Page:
Twin cam 4 valver
‘Logistical complications’ meant that the media lolled around a seaside resort, slurping cocktails and listening to Caribbean music when they should have been riding, or at the very least, gazing upon the latest models from Hamamatsu. As the pickled press was poured on board for the return trip, the bikes arrived on the opposite dock. Oh, well, better late than never.
Of course, this unfortunate event had an eerily familiar ring in the very brief history of Yamaha four stroke twins, for scarcely twelve months prior, many of the same press members had been present at the launch of big brother, the ill-starred TX750, which although fundamentally an excellent motorcycle, was beset with more glitches and gremlins than could be imagined. But Yamaha is nothing if not resilient, and soon after the unfortunate Catalina incident, several running examples of the new half-litre model found their way into the hands of road testers. Visually, there were many styling cues to the TX750, and even, vaguely, to the now familiar TX650, nee XS1, but the 500 was in fact new from the tyres up. For a start, it marked the company’s first venture into motorcycle four-valve technology, an area only recently explored by Honda via its XL250 Motorsport road/trail machine. And in the head were twin camshafts,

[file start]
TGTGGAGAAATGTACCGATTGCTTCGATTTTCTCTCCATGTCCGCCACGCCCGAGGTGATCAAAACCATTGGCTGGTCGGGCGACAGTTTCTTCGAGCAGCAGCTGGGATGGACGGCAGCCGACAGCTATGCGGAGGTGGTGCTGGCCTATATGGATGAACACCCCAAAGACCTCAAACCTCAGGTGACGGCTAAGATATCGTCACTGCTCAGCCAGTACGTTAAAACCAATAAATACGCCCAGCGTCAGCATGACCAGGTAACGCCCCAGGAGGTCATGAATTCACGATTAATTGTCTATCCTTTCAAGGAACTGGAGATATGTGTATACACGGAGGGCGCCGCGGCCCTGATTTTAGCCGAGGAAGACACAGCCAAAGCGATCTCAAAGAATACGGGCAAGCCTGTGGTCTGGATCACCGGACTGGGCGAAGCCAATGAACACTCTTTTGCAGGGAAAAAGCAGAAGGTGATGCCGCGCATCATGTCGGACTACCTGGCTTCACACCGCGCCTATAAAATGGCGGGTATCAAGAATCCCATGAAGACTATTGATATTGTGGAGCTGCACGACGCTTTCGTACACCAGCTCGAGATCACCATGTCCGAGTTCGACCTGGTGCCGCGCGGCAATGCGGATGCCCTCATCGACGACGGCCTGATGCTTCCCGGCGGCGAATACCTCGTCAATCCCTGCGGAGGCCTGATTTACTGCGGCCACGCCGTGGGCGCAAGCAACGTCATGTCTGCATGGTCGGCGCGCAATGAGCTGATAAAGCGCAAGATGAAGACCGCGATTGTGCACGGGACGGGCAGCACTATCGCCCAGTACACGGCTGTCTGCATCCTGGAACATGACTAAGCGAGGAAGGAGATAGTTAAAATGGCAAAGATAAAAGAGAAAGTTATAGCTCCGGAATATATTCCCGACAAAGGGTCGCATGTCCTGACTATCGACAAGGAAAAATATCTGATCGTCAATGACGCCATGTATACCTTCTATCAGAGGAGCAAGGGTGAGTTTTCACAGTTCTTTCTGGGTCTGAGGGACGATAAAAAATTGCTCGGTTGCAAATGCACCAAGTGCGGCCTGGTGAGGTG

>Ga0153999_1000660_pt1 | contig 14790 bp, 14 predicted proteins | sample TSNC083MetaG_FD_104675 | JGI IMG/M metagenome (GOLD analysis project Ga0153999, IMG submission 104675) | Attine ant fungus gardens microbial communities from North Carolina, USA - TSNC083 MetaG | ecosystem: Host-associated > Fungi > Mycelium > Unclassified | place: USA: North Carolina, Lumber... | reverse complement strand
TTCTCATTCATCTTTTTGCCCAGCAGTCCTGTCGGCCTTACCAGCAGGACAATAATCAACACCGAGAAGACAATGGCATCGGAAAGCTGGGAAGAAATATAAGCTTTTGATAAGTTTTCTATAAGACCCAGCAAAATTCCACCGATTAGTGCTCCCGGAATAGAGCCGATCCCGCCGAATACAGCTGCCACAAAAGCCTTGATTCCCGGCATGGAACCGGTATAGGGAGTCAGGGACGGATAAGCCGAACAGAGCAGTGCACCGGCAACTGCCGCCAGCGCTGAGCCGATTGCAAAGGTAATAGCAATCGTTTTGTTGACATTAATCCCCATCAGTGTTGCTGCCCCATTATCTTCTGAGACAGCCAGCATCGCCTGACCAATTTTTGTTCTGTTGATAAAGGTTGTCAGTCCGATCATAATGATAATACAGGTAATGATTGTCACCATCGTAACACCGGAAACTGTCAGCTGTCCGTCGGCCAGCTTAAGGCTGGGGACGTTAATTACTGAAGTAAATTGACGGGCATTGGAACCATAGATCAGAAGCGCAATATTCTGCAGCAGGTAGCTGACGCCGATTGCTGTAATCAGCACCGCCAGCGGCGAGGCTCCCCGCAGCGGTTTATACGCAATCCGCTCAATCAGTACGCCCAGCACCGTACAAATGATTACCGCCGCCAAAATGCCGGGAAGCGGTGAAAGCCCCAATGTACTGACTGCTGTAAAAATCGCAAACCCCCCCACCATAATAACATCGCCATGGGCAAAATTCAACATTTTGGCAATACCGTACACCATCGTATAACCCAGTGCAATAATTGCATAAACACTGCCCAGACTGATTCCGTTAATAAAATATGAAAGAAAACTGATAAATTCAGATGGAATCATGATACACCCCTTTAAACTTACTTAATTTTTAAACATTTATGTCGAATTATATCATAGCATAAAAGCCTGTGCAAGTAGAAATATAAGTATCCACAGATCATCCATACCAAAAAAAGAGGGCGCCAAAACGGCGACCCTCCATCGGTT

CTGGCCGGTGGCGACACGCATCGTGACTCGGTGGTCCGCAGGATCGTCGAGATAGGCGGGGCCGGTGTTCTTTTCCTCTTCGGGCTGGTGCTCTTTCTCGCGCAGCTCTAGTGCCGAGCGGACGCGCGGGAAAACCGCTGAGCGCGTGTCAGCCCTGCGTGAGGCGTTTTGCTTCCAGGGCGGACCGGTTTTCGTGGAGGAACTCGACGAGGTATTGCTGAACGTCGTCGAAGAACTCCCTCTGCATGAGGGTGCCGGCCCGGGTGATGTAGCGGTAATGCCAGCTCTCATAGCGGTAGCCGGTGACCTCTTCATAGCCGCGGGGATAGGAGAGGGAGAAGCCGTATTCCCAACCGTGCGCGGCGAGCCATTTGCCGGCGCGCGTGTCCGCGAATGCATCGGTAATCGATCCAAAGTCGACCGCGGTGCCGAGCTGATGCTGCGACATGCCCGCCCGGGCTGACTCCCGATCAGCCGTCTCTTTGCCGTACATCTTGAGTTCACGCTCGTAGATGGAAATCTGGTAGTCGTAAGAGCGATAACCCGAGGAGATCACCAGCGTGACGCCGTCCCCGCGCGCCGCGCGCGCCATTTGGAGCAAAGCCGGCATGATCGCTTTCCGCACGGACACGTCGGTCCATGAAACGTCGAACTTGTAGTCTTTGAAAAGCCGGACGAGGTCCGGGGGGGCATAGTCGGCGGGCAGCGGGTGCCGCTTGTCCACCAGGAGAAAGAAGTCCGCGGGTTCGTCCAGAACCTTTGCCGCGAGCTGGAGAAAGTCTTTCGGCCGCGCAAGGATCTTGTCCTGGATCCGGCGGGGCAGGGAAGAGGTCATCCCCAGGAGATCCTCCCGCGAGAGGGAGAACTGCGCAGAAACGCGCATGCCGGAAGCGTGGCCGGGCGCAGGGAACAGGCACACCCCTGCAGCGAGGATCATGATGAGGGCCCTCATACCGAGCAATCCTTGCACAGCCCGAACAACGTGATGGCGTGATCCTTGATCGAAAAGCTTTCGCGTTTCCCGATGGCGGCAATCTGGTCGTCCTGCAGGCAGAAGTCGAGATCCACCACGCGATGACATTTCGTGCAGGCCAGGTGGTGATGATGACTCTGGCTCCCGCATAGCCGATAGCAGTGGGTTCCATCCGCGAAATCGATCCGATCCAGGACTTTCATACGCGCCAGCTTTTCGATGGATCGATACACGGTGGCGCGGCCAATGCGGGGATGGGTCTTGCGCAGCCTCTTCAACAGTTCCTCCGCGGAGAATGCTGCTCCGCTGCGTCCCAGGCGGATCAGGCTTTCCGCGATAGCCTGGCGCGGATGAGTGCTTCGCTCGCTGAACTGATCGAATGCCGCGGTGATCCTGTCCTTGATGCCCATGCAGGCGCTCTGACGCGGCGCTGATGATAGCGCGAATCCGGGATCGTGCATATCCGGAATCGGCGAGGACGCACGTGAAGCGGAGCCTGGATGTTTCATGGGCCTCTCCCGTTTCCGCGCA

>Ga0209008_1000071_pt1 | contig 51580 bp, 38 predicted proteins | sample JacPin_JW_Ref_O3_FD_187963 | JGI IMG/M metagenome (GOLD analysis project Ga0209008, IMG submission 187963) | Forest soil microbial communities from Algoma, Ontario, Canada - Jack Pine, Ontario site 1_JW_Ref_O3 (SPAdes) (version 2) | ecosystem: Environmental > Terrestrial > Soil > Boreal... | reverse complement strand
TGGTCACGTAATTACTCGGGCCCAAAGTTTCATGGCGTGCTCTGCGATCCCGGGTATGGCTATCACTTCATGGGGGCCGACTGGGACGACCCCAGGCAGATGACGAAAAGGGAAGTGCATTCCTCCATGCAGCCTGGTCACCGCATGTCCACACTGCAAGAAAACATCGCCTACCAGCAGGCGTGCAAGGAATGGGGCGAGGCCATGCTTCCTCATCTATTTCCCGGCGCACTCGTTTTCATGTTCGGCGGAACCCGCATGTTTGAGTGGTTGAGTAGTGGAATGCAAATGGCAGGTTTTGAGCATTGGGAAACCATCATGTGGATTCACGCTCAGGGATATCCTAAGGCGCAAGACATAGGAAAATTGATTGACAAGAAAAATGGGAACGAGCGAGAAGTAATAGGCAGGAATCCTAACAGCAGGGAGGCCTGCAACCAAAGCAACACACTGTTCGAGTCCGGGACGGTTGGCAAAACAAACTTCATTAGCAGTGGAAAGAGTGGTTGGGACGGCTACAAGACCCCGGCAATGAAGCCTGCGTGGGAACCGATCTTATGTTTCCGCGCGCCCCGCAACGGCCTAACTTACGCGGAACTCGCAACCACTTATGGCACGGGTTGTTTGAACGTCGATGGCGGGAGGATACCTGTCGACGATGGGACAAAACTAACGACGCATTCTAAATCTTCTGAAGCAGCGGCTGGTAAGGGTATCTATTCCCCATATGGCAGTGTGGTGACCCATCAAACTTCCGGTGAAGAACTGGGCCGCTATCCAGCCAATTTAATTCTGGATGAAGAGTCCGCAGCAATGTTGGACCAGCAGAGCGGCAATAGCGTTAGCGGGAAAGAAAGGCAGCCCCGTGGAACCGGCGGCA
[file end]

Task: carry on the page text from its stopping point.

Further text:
another first for Yamaha, at least in motorcycling terms, for Yamaha’s twin cam design had been used by Toyota for a number of racing and sports car engines, and went into production in the form of the Celica GT. The most obvious difference between the 500 and 750 was the use of wet sump lubrication on the smaller engine, whereas the 750 used dry sump. Inside the cam box, there was a world of difference. With each cam lobe operating two valves, actuation was via a rocker arm with conventional tappet adjusters. This gave the visual impression of an overhead-valve engine, without the usual circular enclosures on the cam box. The spark plugs were located centrally in the hemispherical combustion chamber, and therefore, difficult to access. Sintered titanium alloy valve seats were press fitted into the cylinder head to reduce wear and allow the use of unleaded and low octane fuel. Down below in the bottom end, the TX500 used a forged one-piece crankshaft with split-shell main bearings, three of them, with connecting rod journals set opposite each other for a 180 degree firing pattern. A pair of straight-cut primary gears took the power to the seven-plate clutch and fivespeed transmission. On the right side of the engine, a double-row chain with slipper tensioners drove the overhead camshafts, with finger-type cam followers, forked to operate the pairs of inlet and exhaust valves in each cylinder. A dual rotor high capacity trochoidal oil pump supplied the vital fluid, while a second pump returned it. One of the quirks of the TX750 had been what Yamaha called the Omni-Phase balancer, which became an out-of-phase balancer as the driving chain wore and stretched– a fault corrected via a revised tensioner in later models. Basically the idea was to cancel the forces which caused vibration, with equal and opposite forces. On the 500, the counterrotating balancer was completely re-engineered and much simplified, now located in the top of the crankcase behind the cylinders, rotating counter to the crankshaft, and driven by yet another chain from the left end of the crankshaft. The shaft ran in ball bearings, whereas all other bearings were plain. By all accounts, the system worked, creating a silky smooth engine, but only once a few revs were applied. The complete alternator had to be removed to permit adjustment of the balancer chain, a task required every 10,000 km. However several testers complained of an annoying whine at around 5,000 rpm in any gear, which appeared to originate from the balancer housing. Yamaha had also responded to criticism of the innermost workings of the TX750 engine, and especially the number of special tools required to work on it. The 500 was much simplified – the only special tool needed for disassembly being a puller for the alternator. And unlike the 750, the rocker box cover could be removed with the engine in the frame, allowing for quick and easy adjustment of the camshaft follower clearance. The ease-ofmaintenance theme carried through other areas too; the air filter could be changed in seconds, as could the oil filter.